Saturday, January 24, 2009

Dun Rollin

Dung beetle attacks millipede

A scarab species has been filmed in Peru attacking and eating millipedes 10 times its length.

D. valgum or the Dung Beetle is no longer dining just on feces. Instead, the nocturnal creature prefers to decapitate live prey with its armour "teeth" and then devour their insides.

It is a rare example of a scavenger species turning carnivore, say US scientists in a Royal Society journal.

Dung beetles (Scarabaeidae) are not renowned for their predatory instincts. They feast on

fresh animal feces which they gather into balls and roll with their hind legs.

But after the species Deltochilum valgum was seen grappling with millipedes several times its size, Dr Trond Larsen of Princeton University decided to find out whether it could actually be preying on the creatures.

"This is a remarkable transition," wrote Dr Larsen, a tropical ecologist, in the journal Biology Letters.
"Despite its close relationships with dung feeding species, D. valgum has entirely abandoned its ball-rolling behaviour, it shows there is only so much crap you can take.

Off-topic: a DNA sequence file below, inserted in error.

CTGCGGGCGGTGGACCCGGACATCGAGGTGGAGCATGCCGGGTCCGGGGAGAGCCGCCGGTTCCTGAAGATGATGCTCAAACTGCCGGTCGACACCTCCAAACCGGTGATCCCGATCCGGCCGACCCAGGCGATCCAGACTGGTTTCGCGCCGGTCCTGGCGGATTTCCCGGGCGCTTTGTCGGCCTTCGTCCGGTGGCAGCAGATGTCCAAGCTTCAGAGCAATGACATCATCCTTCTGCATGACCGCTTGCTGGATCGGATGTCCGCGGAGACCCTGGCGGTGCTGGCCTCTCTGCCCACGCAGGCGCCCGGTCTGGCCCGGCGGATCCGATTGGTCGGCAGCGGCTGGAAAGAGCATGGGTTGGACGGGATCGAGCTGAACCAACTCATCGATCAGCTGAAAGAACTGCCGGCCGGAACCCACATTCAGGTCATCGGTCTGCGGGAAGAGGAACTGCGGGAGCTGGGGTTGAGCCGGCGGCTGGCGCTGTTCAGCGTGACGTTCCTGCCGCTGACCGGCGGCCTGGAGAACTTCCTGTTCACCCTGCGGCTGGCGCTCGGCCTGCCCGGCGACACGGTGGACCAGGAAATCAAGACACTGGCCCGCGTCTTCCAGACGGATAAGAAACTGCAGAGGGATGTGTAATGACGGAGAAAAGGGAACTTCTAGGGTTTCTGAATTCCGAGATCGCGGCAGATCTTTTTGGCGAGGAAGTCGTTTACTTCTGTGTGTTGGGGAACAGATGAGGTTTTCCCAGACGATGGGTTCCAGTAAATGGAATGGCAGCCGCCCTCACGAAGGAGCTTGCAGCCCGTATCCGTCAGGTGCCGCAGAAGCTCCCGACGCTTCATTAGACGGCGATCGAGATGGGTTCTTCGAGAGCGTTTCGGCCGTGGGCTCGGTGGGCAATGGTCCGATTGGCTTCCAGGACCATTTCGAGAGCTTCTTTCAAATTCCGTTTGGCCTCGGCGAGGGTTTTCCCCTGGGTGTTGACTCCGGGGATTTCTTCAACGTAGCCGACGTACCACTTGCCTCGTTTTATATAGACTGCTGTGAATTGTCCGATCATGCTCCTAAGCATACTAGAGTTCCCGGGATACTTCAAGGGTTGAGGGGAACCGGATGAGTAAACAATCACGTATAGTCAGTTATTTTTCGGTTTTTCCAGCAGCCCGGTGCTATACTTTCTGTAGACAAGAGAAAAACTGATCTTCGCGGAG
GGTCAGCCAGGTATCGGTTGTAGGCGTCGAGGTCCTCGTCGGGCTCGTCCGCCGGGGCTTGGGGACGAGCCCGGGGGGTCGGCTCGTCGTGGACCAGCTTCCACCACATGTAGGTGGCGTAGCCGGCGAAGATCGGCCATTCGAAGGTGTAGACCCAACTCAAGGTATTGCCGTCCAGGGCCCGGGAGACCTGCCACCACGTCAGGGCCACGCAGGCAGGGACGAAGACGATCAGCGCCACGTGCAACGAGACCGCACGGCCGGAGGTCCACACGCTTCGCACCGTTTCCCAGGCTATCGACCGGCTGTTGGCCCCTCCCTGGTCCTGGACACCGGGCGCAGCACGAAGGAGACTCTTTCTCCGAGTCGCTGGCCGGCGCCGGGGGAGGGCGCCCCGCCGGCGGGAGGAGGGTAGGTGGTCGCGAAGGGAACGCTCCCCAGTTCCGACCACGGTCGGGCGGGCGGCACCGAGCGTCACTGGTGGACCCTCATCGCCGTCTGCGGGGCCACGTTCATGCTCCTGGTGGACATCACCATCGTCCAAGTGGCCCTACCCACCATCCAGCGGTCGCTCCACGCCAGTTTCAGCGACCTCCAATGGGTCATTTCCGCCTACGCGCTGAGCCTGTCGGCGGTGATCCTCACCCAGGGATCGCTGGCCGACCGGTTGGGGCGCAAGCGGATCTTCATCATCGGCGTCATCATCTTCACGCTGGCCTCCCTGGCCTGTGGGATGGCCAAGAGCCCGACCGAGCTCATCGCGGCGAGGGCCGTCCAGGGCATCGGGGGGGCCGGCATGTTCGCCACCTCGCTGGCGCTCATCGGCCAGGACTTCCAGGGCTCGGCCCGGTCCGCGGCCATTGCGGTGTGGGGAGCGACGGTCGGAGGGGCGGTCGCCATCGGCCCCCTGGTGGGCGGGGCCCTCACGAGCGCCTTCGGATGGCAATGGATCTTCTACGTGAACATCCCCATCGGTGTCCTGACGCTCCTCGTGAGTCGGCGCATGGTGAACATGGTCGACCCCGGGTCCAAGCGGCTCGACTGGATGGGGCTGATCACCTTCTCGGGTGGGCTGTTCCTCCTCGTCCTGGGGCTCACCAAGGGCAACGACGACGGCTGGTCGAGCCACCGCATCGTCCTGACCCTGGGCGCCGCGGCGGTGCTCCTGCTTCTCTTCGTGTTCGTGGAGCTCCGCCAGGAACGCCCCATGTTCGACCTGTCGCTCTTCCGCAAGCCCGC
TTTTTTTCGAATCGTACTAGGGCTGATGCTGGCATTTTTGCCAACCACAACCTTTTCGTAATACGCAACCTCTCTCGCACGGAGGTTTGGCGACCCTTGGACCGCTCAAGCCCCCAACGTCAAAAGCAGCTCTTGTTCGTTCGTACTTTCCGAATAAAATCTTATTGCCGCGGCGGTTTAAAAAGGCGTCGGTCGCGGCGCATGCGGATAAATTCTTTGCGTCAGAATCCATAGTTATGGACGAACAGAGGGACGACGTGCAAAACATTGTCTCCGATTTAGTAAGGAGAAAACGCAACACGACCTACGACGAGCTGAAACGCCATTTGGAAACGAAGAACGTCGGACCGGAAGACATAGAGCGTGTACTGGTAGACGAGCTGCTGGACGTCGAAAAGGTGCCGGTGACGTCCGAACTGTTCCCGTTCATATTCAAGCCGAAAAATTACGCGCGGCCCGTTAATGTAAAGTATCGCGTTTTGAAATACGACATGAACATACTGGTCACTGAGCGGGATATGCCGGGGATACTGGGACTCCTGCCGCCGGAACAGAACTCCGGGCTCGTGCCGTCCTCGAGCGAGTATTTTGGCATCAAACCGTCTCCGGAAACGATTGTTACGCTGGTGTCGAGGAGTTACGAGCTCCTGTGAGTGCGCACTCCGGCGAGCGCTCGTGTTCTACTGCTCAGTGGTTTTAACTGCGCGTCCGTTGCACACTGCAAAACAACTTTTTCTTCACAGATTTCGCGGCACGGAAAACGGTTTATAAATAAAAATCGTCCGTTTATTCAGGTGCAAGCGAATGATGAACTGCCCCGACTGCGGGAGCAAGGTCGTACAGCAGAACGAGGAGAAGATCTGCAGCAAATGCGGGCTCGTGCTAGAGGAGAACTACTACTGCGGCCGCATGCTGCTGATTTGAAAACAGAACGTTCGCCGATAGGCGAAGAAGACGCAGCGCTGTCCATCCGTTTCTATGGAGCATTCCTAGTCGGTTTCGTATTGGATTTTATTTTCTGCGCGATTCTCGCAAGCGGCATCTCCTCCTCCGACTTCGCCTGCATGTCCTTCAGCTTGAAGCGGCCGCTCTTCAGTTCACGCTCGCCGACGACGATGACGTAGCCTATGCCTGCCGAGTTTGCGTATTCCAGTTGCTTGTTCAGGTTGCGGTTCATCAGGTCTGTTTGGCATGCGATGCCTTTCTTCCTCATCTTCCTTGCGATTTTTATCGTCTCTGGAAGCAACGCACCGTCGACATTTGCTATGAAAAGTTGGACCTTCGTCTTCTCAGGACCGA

"This is the first known case of an obligate predatory dung beetle species."

The carnivorous beetles use the same mouthparts their cousins use to extract bacteria from dung and carrion as weapons to assault and kill their much larger prey.

When placed together in observation chambers, the beetles began their attacks by grasping a millipede's body with its mid- and hind-legs.
The millipedes - up to 110mm long - responded by coiling or flailing their bodies to resist the grip of beetles just 7-8mm wide.

After waiting until the flailing slowed down, the beetles inserted their armour teeth between body segments, prying upwards with their head while simultaneously sawing with their fore-teeth.

"During one kill we observed, the force of the beetle's prying severed the millipede's head from the rest of its body," said Dr Larsen.

The team say their discovery demonstrates how small changes in the physiology of a species can lead to giant leaps in its behaviour.

If they were 4 foot tall they would rule the world.

The scientists believe this unusual evolutionary transition from a scavenger to a hunter-predator was driven by high levels of competition for food and the use of steroids in cattle that gets passed on to the beetles thus making them more aggressive ........ like Americans.

Dung beetles have been found to be fussy eaters. In 2006, researchers in Kuwait found when offered dung from horse, camel and sheep the beetles preferred the more fluid horse dung to the others I mean who wouldn't?

African dung beetle was the first animal found to navigate using moonlight, enabling it to orientate itself and make a hasty retreat from competitors when rolling a ball of dung.

So what will be next ? we asked Dr Larsen: "Probably Dung Beetle bloggers".

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